Posted on Tuesday, 12 June 2012 . Permalink
At dawn on Friday 25th May, Alpine Exploratory leader Pete Ellis reached the summit of Mt Everest, and in doing so became one of approximately 300 people who have completed climbs to the highest points on each of the world’s seven continents.
Having climbed Kilimanjaro (5895m) in 1997 (and vowing never to go to altitude again), the quest began in earnest after an enjoyable and successful ascent of Aconcagua (6965m) in South America in 2007. Denali (6194m, otherwise known as Mt McKinley) in Alaska was next, followed by Carstensz Pyramid (4884m, Australasia), Vinson Massif (4892m, Antarctica) and Elbrus (5642m, Europe), leaving Mt Everest (8848m) as the final hurdle.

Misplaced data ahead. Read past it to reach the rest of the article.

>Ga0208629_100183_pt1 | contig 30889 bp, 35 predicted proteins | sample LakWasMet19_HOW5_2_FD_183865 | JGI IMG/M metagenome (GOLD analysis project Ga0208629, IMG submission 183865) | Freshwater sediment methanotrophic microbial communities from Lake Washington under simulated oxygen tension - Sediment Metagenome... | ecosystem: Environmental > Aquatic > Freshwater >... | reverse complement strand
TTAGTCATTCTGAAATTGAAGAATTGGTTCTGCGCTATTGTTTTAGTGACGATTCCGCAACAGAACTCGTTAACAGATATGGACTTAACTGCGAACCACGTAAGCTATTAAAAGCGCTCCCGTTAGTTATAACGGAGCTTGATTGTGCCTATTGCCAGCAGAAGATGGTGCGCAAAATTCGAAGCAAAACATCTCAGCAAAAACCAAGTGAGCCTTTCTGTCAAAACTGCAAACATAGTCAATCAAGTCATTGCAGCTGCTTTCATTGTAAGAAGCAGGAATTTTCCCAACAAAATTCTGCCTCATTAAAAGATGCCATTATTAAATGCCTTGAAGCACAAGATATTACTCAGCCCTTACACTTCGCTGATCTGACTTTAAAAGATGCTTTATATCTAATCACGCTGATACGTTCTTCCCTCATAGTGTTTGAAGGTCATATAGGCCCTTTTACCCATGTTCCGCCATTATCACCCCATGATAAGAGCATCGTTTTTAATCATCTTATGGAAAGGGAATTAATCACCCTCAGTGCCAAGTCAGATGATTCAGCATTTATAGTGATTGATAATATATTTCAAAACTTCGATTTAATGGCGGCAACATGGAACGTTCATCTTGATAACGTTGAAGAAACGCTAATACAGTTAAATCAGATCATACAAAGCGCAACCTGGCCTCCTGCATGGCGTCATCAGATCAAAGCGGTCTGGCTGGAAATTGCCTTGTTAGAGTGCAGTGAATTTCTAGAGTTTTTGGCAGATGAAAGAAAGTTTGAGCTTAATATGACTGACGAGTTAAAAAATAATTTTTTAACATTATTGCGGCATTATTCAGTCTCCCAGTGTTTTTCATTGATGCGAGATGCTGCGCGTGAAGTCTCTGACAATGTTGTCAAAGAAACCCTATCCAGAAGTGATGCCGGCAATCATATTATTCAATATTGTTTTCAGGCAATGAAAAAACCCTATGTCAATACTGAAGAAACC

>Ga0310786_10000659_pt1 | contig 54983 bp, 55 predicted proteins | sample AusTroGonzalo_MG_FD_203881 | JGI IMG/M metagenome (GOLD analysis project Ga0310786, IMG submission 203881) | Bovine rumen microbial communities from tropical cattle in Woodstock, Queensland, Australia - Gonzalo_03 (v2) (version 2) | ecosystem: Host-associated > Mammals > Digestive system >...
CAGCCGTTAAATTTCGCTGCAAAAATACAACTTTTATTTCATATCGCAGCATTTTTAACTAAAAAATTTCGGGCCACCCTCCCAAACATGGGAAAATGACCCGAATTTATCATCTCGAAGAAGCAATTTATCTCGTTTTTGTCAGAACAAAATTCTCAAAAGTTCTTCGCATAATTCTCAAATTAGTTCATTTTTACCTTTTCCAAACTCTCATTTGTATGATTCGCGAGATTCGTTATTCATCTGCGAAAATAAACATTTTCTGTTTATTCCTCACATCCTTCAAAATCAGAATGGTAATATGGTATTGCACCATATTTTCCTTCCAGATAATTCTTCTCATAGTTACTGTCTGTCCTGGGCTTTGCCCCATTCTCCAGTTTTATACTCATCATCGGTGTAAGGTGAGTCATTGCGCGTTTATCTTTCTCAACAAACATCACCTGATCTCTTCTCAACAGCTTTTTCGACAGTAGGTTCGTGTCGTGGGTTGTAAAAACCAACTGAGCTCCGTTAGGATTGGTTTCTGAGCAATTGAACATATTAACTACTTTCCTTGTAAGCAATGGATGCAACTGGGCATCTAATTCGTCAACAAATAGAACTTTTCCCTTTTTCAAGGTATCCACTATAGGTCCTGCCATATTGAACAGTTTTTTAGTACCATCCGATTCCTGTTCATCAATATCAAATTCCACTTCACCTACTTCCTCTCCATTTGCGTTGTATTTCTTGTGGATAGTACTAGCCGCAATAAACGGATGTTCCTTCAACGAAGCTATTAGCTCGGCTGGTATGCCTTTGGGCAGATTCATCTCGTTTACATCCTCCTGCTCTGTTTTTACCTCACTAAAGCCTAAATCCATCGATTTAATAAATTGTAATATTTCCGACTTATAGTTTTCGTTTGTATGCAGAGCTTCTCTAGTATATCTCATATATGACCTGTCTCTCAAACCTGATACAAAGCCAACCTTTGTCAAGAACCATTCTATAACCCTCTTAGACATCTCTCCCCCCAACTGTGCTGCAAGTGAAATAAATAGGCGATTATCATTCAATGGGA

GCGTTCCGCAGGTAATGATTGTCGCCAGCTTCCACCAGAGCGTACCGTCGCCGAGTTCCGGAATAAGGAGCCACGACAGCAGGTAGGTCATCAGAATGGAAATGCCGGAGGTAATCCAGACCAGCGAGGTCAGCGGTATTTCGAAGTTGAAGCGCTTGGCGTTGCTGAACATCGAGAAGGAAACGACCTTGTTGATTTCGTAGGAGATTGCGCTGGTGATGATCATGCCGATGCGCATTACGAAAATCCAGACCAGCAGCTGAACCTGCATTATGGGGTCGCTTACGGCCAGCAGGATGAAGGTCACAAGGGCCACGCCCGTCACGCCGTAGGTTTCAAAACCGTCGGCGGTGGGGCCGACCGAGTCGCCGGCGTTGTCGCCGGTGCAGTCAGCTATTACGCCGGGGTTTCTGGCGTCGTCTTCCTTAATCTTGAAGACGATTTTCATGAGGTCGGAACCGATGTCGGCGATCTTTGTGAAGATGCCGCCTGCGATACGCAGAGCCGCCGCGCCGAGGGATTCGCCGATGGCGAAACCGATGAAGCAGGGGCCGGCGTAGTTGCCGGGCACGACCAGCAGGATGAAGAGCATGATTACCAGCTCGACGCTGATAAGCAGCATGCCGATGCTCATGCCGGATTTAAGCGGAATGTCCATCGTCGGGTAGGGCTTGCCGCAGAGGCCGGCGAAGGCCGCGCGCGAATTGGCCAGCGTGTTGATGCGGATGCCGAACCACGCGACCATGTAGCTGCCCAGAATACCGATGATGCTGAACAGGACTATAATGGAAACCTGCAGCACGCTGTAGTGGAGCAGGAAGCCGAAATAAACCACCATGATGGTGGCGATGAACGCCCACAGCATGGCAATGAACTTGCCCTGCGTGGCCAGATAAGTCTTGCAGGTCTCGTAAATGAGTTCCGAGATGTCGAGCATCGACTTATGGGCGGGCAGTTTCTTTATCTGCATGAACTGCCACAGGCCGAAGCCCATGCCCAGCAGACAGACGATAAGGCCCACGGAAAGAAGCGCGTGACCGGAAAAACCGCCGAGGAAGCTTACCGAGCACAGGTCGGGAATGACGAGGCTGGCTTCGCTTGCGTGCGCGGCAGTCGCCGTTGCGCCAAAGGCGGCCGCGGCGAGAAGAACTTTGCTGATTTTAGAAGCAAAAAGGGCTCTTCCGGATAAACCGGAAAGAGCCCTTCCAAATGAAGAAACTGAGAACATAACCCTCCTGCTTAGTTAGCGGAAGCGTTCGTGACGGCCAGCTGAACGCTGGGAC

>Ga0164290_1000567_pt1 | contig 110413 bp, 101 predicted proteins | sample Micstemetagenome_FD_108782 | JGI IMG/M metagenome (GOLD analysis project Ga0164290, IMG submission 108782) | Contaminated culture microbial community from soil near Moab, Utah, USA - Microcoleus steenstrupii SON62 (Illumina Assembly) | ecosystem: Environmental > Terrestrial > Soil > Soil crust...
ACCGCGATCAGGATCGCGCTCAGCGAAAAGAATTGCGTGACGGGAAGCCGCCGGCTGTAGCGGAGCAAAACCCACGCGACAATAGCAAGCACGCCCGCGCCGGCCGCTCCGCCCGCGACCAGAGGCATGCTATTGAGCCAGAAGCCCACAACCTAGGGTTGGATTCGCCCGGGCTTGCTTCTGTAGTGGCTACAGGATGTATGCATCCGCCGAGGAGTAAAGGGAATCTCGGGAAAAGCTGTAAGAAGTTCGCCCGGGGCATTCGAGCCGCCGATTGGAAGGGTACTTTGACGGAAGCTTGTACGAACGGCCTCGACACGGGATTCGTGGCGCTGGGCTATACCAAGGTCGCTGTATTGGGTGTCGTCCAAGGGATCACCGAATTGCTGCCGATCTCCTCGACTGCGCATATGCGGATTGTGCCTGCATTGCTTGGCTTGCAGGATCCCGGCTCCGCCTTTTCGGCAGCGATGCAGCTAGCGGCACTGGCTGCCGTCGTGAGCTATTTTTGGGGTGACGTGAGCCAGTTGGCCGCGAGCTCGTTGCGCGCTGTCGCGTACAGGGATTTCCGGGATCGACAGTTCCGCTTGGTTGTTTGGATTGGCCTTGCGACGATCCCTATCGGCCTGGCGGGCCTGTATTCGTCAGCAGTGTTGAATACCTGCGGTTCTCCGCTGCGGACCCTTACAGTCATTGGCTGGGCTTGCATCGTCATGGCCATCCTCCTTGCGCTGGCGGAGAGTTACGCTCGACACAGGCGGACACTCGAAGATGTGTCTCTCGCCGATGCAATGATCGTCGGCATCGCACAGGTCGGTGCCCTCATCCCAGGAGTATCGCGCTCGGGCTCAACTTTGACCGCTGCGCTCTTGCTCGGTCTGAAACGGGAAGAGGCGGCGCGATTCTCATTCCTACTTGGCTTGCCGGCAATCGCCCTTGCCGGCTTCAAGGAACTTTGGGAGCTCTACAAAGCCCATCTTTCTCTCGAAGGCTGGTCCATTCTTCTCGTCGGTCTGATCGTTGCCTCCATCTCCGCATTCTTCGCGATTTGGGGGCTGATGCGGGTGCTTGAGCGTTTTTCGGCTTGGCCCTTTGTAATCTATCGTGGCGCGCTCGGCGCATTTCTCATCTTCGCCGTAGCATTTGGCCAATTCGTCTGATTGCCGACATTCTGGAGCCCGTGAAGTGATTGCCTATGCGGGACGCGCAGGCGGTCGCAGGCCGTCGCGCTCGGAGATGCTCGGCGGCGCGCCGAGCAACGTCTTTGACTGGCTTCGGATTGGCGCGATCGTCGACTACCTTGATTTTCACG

The 2 month expedition to the northern (Tibet) side of Everest proved to be the most taxing mentally and physiologically, with over 6 weeks spent at an altitude of 3 miles above sea level and air pressures down to 50% of what we are familiar with at sea level. The final push for the summit began from Advanced Base Camp (6400m) on 22nd May, aiming for a window of calm weather for the summit day on 25th May. Overnights were spent at Camp I on the north col (7000m) and Camp II (7800m) before arriving at Camp III (8300m) for a few hours rest prior to setting out for the summit at 9pm on 24th May.
Climbing through the night, it took 7 hours to reach the 8848m summit, arriving just after dawn to see the Himalayas laid out in the clear early morning light. The descent (statistically, the most dangerous phase) was safely negotiated, and a week later Pete was back in the UK taking some rest before going out to lead holidays in the French Alps.
All the team at Alpine Exploratory would like to send our congratulations to Pete on this tremendous achievement.